It's been a tough few years with the economy in decline, unemployment rates holding steady and jobs turning scarce, but now factors are starting to turn around. The Washington Post reported the highest number of new job postings in July 2012 any other month since this time 4 years ago. Consumer confidence is on the rise, as is corporate outlook. Financially, the U.S. is getting back on its feet, but with a troubled global economy, it may be wise to keep hanging on to that budget a little longer.

Fortunately, online tools exist to help keep tabs on every penny. Online banking is just one of the many things available to consumers to assist with creating, balancing and strengthening financial plans.

The bottom line

Looking at your account with mobile banking won't help you keep money there. You have to find smart tools to manage and monitor it. Apps for your smartphone and tools on your computer can help you do that.

Things like Mint and Can I Buy? organize expenses and income, showing what amount of flex you have, according to Go Banking. These are just some of the tools available on the go that weigh your out-going versus in-going funds, set aside a portion for savings or payments and can help you spend smarter. Other financial tools like Smartypig can automatically sort some of your regular paycheck into a savings fund, but these tools can also be setup in a personal bank account or business banking account, if you speak with your bank.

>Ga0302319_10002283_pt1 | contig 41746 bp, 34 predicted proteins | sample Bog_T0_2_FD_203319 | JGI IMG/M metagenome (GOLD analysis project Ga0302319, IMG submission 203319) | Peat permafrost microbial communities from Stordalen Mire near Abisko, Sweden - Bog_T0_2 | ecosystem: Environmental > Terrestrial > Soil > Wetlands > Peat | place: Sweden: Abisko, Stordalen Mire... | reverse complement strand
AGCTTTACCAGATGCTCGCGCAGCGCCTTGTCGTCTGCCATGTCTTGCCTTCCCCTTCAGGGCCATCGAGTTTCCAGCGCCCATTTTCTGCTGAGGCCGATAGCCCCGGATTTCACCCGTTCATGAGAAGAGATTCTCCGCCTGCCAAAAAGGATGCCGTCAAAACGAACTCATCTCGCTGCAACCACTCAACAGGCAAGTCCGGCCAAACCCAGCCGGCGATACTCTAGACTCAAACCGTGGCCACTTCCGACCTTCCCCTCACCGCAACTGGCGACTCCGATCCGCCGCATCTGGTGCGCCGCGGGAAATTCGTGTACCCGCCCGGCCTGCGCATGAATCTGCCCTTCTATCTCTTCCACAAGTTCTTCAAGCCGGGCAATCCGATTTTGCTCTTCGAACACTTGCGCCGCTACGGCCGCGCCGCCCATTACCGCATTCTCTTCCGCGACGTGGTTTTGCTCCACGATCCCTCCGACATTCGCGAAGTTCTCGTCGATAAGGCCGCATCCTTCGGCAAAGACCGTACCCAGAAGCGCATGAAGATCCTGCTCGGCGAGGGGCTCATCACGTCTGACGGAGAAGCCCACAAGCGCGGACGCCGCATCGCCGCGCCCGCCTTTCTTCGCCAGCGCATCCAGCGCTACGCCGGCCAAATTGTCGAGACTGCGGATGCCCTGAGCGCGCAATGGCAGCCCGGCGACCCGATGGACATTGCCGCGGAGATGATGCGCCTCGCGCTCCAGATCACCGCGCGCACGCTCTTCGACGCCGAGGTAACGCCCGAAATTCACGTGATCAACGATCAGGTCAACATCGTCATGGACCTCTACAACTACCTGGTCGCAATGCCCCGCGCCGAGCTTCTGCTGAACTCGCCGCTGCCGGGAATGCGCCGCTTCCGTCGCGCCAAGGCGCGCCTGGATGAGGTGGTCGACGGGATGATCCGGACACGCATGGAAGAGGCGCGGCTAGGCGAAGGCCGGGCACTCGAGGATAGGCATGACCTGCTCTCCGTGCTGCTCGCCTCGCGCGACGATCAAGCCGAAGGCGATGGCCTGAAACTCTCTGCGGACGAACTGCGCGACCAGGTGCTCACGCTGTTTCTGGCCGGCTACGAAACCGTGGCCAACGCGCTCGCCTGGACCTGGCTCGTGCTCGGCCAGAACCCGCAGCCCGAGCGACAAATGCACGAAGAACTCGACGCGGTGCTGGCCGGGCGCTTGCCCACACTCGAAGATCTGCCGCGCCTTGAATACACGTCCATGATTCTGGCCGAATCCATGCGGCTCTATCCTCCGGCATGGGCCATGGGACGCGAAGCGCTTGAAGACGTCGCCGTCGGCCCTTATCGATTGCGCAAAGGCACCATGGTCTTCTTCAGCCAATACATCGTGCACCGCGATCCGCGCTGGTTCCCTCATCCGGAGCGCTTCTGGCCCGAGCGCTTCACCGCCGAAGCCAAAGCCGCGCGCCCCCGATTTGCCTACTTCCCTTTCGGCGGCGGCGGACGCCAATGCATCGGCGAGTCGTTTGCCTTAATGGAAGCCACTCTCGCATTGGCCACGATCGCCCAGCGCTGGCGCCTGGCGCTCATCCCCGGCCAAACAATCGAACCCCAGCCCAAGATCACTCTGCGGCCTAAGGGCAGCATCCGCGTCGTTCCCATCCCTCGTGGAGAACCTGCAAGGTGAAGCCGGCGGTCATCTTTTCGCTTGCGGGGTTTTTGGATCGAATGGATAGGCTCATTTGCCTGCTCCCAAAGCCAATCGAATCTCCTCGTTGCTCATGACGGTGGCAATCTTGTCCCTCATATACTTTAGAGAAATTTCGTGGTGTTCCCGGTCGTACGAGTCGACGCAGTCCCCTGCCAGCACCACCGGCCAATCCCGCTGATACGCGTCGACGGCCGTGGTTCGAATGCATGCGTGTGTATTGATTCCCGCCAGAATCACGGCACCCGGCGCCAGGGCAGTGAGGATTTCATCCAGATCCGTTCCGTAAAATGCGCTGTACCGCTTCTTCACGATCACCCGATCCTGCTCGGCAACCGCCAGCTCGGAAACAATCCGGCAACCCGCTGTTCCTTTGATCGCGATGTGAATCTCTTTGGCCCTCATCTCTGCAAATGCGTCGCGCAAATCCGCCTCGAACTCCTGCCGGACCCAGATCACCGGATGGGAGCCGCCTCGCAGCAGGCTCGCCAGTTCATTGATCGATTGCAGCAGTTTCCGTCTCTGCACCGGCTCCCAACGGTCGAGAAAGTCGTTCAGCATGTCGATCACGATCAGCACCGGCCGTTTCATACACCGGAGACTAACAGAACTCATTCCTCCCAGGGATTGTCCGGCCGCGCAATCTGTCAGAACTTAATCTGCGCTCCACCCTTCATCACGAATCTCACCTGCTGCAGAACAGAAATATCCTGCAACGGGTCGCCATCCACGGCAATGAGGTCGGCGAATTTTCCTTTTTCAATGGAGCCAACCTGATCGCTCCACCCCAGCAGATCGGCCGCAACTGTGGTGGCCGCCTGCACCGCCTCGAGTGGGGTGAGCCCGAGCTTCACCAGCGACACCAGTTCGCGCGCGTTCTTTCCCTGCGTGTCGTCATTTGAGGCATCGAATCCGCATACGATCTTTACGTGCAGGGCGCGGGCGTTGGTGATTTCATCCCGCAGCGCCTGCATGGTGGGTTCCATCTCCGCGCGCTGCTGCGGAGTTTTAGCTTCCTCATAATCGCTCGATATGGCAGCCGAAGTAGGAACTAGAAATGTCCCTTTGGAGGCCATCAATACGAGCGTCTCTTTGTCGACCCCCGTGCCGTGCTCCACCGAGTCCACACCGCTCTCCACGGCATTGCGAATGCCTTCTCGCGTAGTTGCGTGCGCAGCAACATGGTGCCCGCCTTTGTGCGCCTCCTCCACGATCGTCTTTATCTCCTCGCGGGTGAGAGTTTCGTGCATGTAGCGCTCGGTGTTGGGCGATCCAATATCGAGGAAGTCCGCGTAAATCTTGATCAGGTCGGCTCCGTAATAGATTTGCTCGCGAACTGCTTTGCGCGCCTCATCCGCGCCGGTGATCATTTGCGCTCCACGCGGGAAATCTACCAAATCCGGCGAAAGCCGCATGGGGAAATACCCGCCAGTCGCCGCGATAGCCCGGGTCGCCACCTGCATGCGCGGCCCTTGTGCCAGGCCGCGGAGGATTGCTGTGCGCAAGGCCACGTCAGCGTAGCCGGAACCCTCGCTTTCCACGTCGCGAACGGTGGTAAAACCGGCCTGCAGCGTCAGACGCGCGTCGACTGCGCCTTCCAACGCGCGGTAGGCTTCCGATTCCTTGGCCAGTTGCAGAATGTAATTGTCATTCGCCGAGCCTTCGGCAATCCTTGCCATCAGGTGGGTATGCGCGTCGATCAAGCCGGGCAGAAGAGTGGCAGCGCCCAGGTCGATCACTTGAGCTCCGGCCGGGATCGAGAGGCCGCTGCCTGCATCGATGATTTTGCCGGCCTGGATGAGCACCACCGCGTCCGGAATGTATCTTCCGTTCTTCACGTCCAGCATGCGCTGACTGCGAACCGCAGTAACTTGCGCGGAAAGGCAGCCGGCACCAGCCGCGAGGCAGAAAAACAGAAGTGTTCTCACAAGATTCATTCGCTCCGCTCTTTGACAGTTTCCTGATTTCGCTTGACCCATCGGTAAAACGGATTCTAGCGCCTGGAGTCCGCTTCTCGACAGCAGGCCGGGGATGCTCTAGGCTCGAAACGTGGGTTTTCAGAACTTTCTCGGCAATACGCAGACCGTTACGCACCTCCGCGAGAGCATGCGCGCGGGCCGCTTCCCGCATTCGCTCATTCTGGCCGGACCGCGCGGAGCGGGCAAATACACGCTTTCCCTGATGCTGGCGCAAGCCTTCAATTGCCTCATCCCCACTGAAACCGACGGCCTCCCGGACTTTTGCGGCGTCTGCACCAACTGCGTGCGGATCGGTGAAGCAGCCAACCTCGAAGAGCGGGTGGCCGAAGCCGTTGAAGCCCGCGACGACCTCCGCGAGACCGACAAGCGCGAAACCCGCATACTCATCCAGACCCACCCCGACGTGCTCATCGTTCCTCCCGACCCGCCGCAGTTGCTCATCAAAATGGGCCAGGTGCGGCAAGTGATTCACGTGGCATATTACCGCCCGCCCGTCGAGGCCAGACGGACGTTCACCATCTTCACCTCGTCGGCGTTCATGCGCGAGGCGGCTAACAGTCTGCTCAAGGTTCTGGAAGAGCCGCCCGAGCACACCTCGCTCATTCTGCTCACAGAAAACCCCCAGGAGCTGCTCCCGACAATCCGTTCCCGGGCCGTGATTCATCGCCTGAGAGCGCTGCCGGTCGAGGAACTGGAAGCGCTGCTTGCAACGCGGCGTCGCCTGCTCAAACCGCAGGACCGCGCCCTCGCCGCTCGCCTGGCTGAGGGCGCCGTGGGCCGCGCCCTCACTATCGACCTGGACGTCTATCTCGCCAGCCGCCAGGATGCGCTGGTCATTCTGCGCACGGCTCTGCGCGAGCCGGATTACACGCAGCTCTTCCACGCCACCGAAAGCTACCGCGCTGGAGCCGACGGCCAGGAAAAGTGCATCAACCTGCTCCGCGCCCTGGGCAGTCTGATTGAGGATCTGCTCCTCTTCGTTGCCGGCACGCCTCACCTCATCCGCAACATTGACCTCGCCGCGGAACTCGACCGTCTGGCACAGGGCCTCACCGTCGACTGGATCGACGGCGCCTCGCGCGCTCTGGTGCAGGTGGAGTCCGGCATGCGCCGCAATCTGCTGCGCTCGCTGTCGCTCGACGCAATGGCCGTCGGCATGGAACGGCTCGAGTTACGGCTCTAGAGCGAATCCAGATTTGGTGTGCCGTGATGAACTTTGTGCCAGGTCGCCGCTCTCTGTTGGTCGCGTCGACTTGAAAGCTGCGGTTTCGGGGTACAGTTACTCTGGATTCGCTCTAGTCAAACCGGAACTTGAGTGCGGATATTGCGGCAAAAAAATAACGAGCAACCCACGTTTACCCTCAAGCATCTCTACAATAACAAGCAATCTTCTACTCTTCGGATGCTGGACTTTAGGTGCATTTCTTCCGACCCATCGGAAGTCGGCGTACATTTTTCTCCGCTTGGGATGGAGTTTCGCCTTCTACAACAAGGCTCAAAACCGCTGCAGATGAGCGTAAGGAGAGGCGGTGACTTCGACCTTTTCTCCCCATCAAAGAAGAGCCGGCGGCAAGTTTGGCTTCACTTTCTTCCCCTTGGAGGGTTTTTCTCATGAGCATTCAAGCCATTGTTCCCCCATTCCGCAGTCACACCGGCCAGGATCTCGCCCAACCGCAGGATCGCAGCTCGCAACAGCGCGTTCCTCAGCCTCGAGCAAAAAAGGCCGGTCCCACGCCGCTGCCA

Paying on time

One of the best ways to keep down expenses is to pay bills on time, as this cuts interest and makes a bigger dent in the overall balance owed. Some online tools also assist with reminders, automatic payments and lowered fees to make this process easier.

PC Magazine recommends Pageonce, though this isn't available for Android phones. PayPal is a good substitute, but Pageonce is more user-friendly and offers a slightly lower transaction fee of 30 cents per bill payment. It also has some budgeting tools, regular reminders and a handy notification system that lets you see your upcoming bill payments versus overall liquid assets. Tools like these can help manage everything in a way that can take the stress out of budget balancing. They create a singular experience in a mobile or computing device that can assist with many facets of your financial plan.

Mixing too many utilities into a single mobile app has led some to question financial security, so never be too ready to allow an application to do everything it wants without reading the fine print.

Being wary of apps

Having a utility belt of different resources to assist with budgeting and paying bills is great, but don't be too hasty to give away your information or sign up for the first thing that looks good. Sometimes these programs are built with phishing and other malicious intent, and you could be signing away your money.

Business Insider warned against willingly using too many mobile apps that request account access or seem to need too many permissions. The source pointed out that Google regularly removes malware applications from its Android store, and recommends watching for things like cheap logos, spelling errors or broken English, and applications that replace certain services on your phone.

New technology is helping to make budgeting easier every day. Take advantage of these opportunities by using online and mobile banking, as well as talking to a financial adviser about the strategies that can best assist with long-term financial goals.